2017-12-06 / Home

Torah Links celebrates 13 years; embarks on major expansion

By JAYNE JACOVA FELD Voice staff


An artist’s rendering of Torah Links’ proposed expansion. An artist’s rendering of Torah Links’ proposed expansion. Thirteen years ago, 10 men met in the den of Rabbi Yisroel Serebrowski’s newly purchased home in Cherry Hill for the Shabbat Torah reading.

It was just one week after Sukkot and the parshah was Noach for the first minyan formed through a grass-roots movement known as Torah Links of South Jersey, a name that aptly describes the organization’s mission to connect Jews to the traditional study and celebration of the sacred texts.

“It was a great moment for me,” noted Serebrowski, who was still living at the time in Lakewood with his young family and commuting to Cherry Hill several times a week to teach classes to a growing audience eager to take their learning to new heights. “I traveled to Cherry Hill eight times that week, bringing mattresses and everything we would need for Shabbat.”

There was no going back after that. Following that first Torah service, Serebrowski would start making rounds of calls by the following Tuesday, garnering commitments from men willing to participate in minyans throughout the week and Shabbat. The group hit a milestone about a year later; it was the first time 20 men showed up for the Torah reading. Meanwhile, larger and larger crowds were taking part in classes as well as holiday celebrations organized by Torah Links. Many of the newcomers were returning to Judaism after a lapse of some years; still others were newly tapping into the ancient traditions.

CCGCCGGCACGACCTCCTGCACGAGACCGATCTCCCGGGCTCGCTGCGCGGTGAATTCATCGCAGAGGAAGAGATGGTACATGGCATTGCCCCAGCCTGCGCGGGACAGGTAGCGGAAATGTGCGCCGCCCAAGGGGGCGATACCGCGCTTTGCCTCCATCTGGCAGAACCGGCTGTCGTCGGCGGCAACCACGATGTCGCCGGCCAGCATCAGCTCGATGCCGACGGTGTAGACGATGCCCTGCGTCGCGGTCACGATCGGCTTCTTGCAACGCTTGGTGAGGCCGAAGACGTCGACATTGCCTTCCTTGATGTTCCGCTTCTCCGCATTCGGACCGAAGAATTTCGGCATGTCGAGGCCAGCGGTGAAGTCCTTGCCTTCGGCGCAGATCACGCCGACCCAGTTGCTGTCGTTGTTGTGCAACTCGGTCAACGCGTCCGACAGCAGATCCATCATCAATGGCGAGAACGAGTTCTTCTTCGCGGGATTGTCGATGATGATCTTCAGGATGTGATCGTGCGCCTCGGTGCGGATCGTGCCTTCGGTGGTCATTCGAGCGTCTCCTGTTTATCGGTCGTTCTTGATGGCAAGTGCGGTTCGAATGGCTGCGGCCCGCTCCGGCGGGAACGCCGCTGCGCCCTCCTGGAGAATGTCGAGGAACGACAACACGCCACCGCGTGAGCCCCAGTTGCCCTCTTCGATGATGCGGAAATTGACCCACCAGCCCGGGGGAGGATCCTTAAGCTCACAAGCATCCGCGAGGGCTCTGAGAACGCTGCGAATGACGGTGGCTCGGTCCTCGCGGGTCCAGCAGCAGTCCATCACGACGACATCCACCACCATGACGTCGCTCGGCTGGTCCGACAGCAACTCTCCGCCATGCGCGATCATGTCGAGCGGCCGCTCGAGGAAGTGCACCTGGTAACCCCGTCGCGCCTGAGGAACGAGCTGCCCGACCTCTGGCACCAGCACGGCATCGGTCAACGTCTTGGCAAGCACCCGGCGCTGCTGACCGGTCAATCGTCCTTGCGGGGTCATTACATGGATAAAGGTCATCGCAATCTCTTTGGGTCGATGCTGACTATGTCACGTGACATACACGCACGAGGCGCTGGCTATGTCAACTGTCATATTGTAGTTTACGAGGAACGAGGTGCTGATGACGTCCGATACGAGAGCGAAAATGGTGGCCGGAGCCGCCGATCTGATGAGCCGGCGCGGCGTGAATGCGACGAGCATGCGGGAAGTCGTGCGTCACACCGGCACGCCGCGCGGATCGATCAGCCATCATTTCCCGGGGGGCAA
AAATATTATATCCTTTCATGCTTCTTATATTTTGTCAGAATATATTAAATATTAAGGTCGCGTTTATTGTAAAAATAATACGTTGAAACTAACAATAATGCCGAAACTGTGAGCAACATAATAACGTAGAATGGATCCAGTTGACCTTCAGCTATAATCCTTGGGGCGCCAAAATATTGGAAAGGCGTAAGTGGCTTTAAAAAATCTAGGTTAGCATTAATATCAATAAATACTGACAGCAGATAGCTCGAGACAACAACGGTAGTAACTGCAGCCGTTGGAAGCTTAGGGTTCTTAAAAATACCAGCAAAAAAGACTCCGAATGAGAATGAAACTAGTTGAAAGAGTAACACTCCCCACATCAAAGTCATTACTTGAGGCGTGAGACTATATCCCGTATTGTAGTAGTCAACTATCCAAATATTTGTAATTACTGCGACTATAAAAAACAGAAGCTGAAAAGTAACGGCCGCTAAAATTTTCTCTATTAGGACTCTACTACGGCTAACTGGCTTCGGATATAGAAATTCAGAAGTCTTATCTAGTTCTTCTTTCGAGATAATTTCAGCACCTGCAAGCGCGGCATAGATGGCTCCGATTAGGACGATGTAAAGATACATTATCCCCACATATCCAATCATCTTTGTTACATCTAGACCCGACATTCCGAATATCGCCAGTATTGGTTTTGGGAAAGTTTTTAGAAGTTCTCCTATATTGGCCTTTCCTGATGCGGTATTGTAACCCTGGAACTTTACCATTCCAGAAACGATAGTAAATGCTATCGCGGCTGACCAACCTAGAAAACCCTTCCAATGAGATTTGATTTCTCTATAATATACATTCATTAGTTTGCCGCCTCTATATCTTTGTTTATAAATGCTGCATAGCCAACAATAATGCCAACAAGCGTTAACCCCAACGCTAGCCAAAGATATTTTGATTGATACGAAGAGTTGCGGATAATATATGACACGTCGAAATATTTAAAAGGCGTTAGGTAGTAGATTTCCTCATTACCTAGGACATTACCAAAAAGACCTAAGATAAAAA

“During the first Simchat Torah, if I stopped singing and dancing for a moment, it was quiet; no one knew the words,” he recalled. “Nobody knew Hebrew or how to sing. With time, people learned and they grew.”

Then, one day three years later, Serebrowski no longer needed to make calls to ensure a minyan would form. So many people were engaged in Jewish learning through Torah Links by that time that the organization was ready to start looking for a permanent home.

Serebrowski shared memories of the pioneer days during a special Shabbaton weekend Oct. 27-28 marking the 13th anniversary since the first minyan. The young organization has celebrated several milestones while expanding its reach to some 250 families and 1,000 people annually. Among highlights, May 25, 2012 was the day a procession of jubilant participants moved Torah scrolls from Serebrowski’s house to a new brick building on Springdale Road, marking the move from his house to Torah Link’s permanent home. A similar celebration took place three years later when a Sefer Torah, commissioned in the memory of Iris Frankel by her family, was completed and brought to the building. And more is to come: Torah Links has recently launched a campaign to raise funds for a major expansion of the building.